(or torch.Size([num_hidden_layers, batch_size, hidden_size)]))
The hidden layer can be bi-directional. Apparently, the default (as we might expect) is a standard uni-directional RNN. The documentation clarifies this:
h_n (num_layers * num_directions, batch, hidden_size)
It helps to remember that the quantity they call ‘output’ is really the hidden layer. The output of an RNN is the hidden variable which we then do something with:
In my experiments I used GRUCell because it seemed intuitive to set up at that time.
Note: I think in the above, we can replace the 2 RNNs used in the encoder (one each for with a single RNN – as can be made out from the clipping below from “Generating Sentences from a Continuous Space”:
In DRAW, we need a connection from the decoder from the previous timestep. Specifically:
They define a cat operation to concatenate two tensors.
As we can make out from the hand written figure (sorry, but that’s just the most efficient way factoring in things such as laziness), at each time step, the VAE encoder takes in the output of the read operation, which then gets encoded into the latent embedding . Furthermore, at each timestep, we take in the same input image , and then give it the previous timestep’s output image to create the sequence, together with the decoder output as well. In that sense the sequence is actually defined by the quantity or the oputput of read:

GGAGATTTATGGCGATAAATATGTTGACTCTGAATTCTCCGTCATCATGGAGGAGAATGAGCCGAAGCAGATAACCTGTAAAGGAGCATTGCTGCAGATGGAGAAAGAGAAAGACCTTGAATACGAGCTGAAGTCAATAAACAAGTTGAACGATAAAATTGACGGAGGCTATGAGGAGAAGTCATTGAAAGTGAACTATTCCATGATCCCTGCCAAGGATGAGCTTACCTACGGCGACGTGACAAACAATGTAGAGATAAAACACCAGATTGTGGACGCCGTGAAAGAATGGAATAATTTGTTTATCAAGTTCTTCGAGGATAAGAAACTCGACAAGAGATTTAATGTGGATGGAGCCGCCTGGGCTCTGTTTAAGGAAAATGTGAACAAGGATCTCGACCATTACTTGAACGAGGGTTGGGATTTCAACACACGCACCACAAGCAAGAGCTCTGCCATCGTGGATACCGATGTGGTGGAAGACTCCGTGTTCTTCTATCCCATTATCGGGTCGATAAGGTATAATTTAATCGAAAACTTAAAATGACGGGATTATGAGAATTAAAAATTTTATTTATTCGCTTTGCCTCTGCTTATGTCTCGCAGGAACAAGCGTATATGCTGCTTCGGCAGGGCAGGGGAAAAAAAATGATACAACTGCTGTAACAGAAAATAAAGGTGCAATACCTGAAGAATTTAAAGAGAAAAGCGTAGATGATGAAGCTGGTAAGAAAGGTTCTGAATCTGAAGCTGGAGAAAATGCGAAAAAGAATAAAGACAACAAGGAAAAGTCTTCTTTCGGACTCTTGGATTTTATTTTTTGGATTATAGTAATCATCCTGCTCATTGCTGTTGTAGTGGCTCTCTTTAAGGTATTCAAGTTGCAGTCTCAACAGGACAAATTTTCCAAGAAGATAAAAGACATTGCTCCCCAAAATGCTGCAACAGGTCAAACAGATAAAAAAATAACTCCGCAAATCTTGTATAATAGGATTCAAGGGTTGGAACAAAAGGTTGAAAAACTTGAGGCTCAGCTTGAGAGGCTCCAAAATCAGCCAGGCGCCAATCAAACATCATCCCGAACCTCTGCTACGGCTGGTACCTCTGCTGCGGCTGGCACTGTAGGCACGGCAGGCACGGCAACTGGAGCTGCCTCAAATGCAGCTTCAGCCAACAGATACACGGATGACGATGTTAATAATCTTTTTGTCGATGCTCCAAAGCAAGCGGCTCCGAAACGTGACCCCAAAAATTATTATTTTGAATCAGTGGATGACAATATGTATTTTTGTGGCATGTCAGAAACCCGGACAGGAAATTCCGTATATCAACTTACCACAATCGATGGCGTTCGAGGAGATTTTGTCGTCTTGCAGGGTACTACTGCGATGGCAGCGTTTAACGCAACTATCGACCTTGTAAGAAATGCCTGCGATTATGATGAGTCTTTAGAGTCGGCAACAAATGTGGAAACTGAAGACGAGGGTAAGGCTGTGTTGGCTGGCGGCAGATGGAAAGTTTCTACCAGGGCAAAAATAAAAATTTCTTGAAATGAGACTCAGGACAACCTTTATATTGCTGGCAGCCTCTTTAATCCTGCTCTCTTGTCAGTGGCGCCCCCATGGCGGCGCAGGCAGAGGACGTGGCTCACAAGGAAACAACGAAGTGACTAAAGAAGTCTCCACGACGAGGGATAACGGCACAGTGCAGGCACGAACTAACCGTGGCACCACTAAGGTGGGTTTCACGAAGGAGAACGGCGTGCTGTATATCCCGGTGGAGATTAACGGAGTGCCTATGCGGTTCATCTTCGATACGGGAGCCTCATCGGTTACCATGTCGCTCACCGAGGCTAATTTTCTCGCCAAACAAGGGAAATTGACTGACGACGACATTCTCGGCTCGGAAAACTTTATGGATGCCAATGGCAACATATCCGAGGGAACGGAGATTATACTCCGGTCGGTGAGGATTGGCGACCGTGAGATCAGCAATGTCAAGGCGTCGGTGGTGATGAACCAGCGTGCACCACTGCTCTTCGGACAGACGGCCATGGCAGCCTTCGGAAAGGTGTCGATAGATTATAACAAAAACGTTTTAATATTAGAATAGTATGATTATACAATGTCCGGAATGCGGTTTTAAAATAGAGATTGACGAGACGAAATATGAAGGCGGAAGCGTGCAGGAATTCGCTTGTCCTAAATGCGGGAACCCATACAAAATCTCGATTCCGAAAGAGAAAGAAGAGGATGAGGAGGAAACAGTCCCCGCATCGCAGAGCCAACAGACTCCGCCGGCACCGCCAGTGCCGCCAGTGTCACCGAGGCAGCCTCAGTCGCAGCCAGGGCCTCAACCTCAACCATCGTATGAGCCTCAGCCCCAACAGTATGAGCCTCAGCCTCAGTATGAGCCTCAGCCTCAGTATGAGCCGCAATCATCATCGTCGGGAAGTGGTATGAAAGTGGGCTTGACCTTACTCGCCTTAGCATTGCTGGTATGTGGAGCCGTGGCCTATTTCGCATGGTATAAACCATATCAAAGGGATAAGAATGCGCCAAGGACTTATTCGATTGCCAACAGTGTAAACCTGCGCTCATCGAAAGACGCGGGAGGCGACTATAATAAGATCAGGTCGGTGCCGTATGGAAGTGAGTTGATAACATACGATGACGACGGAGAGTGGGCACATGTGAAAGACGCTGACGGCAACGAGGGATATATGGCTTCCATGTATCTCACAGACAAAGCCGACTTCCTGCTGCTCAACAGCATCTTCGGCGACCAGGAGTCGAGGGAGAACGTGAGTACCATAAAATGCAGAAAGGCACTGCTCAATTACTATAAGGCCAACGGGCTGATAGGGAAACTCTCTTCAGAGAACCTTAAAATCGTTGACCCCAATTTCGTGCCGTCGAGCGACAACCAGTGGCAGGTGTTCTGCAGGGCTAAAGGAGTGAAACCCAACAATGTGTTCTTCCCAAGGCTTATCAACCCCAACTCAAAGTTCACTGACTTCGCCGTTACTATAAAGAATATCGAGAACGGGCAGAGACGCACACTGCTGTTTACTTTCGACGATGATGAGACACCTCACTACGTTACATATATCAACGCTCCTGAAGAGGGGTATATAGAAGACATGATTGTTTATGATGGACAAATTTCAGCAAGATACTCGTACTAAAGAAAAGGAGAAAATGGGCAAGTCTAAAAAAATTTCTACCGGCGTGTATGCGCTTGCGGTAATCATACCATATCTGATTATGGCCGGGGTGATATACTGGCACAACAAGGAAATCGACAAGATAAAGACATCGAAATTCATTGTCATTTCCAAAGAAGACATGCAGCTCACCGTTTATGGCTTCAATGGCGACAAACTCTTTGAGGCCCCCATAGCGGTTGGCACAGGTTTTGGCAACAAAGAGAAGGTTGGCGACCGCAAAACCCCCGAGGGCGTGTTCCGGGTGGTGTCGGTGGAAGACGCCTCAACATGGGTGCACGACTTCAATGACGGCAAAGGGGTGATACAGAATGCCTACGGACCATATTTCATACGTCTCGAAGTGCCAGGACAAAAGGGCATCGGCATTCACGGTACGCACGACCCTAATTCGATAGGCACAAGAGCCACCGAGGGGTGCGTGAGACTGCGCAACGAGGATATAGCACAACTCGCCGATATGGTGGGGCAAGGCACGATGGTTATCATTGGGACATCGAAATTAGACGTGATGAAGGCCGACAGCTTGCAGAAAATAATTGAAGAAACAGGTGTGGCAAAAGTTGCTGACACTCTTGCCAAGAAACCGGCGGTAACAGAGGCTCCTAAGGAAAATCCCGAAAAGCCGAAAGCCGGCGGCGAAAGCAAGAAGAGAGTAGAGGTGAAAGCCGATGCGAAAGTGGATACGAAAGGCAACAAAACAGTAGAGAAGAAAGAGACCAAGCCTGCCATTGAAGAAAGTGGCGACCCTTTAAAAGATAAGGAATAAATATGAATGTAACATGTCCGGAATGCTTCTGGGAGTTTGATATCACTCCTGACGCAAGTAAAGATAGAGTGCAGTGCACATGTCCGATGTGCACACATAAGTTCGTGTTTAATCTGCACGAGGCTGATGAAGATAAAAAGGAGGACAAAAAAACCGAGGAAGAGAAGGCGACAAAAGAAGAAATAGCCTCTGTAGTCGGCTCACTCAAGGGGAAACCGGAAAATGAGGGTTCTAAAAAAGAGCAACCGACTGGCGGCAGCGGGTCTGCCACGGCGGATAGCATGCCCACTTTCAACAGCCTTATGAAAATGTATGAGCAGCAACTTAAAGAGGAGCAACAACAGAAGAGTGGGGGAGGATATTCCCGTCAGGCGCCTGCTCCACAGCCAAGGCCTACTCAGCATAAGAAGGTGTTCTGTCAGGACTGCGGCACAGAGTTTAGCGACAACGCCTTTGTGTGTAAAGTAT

The read operation is to be implemented. This is done differently depending on whether or not we put in spatial attention. Nevertheless, we can in a rough way make sense of it from a line in the paper:
“Moreover the encoder is privy to the decoder’s previous outputs, allow-
ing it to tailor the codes it sends according to the decoder’s
behaviour so far”
In our experiments, we used the RNNCell (or more precisely, the GRUCell) to handle the sequence, with a manual for loop to do the time stepping – the most intuitive way, if I may say so. In the forward method of the class, we create the set of operations comprising DRAW:
for seq in range(T):
x_hat = x - F.sigmoid(c) # error image
r = self.read(x, x_hat) #cat operation
#encoder output == Q_mu, Q_sigma
mu, h_mu, logvar, h_logvar = self.encoder_RNN(r, h_mu, h_logvar, h_dec, seq)
z = self.reparametrize_and_sample(mu, logvar)
c, h_dec = self.decoder_network(z, h_dec, c) #c is the canvas
Naturally, the RNN layers handle each individual timestep rather than batching the whole sequence together:
The API is as follows:
>>> rnn = nn.RNNCell(10, 20) #(input_size, hidden_size)
>>> input = Variable(torch.randn(6, 3, 10)) #(seq_len, batch_size, input_size)
>>> hx = Variable(torch.randn(3, 20)) #(batch_size, hidden_size)
>>> output = 
>>> for i in range(6): #time advance
... hx = rnn(input[i], hx) #
... output.append(hx) #add to sequence
In addition to the vanilla RNNCell, also included in PyTorch are the GRU and LSTM variants.
I hope to put up a more descriptive post (with feeling!) of DRAW. But for now, I have what seems to be a quasi working implementation without the attention mechanism. In the figures below, we can see that there is a qualitative improvement in the figures as we add refinement timesteps to it.
The code may be found here: https://github.com/pravn/vae_draw